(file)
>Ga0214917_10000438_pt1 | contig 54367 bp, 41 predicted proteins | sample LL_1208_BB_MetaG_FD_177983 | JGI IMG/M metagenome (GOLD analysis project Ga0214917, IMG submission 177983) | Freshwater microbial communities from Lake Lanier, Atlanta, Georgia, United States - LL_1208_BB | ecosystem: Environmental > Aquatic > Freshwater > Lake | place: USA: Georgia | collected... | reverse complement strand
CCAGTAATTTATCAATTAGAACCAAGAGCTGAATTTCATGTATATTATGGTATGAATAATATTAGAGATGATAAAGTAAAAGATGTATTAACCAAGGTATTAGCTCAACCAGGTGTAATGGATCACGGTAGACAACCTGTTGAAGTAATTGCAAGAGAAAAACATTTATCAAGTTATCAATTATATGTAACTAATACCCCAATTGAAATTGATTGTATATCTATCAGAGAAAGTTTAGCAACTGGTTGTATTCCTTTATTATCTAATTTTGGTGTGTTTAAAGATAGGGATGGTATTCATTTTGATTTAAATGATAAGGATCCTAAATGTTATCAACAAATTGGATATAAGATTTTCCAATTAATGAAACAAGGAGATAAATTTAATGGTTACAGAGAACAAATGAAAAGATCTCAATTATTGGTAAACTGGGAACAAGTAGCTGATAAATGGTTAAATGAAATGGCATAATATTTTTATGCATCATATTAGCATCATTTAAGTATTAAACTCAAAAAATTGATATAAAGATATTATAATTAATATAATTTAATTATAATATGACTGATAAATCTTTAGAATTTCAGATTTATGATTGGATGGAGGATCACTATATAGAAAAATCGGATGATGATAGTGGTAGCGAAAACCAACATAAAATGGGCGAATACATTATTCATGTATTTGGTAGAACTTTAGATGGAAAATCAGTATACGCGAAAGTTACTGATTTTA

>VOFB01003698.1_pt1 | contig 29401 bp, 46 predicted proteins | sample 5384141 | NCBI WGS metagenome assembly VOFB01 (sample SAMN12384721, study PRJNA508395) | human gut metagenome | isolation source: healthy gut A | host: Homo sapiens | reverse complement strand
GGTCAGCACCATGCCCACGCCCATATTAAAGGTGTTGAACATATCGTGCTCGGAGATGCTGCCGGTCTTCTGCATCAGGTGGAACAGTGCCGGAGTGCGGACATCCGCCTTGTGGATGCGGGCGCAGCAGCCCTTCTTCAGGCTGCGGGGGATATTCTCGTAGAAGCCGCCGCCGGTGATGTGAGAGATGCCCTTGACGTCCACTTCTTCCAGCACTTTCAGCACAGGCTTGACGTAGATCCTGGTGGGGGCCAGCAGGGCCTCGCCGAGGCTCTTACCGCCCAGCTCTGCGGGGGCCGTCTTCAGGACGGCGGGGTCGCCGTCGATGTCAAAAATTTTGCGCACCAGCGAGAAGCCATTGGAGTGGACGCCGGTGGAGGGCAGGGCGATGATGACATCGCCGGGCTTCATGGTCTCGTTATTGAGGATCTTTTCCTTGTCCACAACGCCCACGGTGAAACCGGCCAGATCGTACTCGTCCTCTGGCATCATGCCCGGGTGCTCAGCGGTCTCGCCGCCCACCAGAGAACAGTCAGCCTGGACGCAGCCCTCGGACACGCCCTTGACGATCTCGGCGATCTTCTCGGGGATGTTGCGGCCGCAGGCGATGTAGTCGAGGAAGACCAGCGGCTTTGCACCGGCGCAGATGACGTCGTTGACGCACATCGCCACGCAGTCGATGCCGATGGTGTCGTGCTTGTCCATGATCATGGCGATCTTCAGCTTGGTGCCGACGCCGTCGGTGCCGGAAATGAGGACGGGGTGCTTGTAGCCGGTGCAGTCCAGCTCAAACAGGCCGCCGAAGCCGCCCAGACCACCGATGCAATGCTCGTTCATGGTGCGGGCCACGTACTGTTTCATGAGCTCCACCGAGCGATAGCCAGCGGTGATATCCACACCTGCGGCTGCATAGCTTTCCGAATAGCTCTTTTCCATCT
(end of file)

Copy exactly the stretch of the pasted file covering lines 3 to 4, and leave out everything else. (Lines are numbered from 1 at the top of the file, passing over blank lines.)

>VOFB01003698.1_pt1 | contig 29401 bp, 46 predicted proteins | sample 5384141 | NCBI WGS metagenome assembly VOFB01 (sample SAMN12384721, study PRJNA508395) | human gut metagenome | isolation source: healthy gut A | host: Homo sapiens | reverse complement strand
GGTCAGCACCATGCCCACGCCCATATTAAAGGTGTTGAACATATCGTGCTCGGAGATGCTGCCGGTCTTCTGCATCAGGTGGAACAGTGCCGGAGTGCGGACATCCGCCTTGTGGATGCGGGCGCAGCAGCCCTTCTTCAGGCTGCGGGGGATATTCTCGTAGAAGCCGCCGCCGGTGATGTGAGAGATGCCCTTGACGTCCACTTCTTCCAGCACTTTCAGCACAGGCTTGACGTAGATCCTGGTGGGGGCCAGCAGGGCCTCGCCGAGGCTCTTACCGCCCAGCTCTGCGGGGGCCGTCTTCAGGACGGCGGGGTCGCCGTCGATGTCAAAAATTTTGCGCACCAGCGAGAAGCCATTGGAGTGGACGCCGGTGGAGGGCAGGGCGATGATGACATCGCCGGGCTTCATGGTCTCGTTATTGAGGATCTTTTCCTTGTCCACAACGCCCACGGTGAAACCGGCCAGATCGTACTCGTCCTCTGGCATCATGCCCGGGTGCTCAGCGGTCTCGCCGCCCACCAGAGAACAGTCAGCCTGGACGCAGCCCTCGGACACGCCCTTGACGATCTCGGCGATCTTCTCGGGGATGTTGCGGCCGCAGGCGATGTAGTCGAGGAAGACCAGCGGCTTTGCACCGGCGCAGATGACGTCGTTGACGCACATCGCCACGCAGTCGATGCCGATGGTGTCGTGCTTGTCCATGATCATGGCGATCTTCAGCTTGGTGCCGACGCCGTCGGTGCCGGAAATGAGGACGGGGTGCTTGTAGCCGGTGCAGTCCAGCTCAAACAGGCCGCCGAAGCCGCCCAGACCACCGATGCAATGCTCGTTCATGGTGCGGGCCACGTACTGTTTCATGAGCTCCACCGAGCGATAGCCAGCGGTGATATCCACACCTGCGGCTGCATAGCTTTCCGAATAGCTCTTTTCCATCT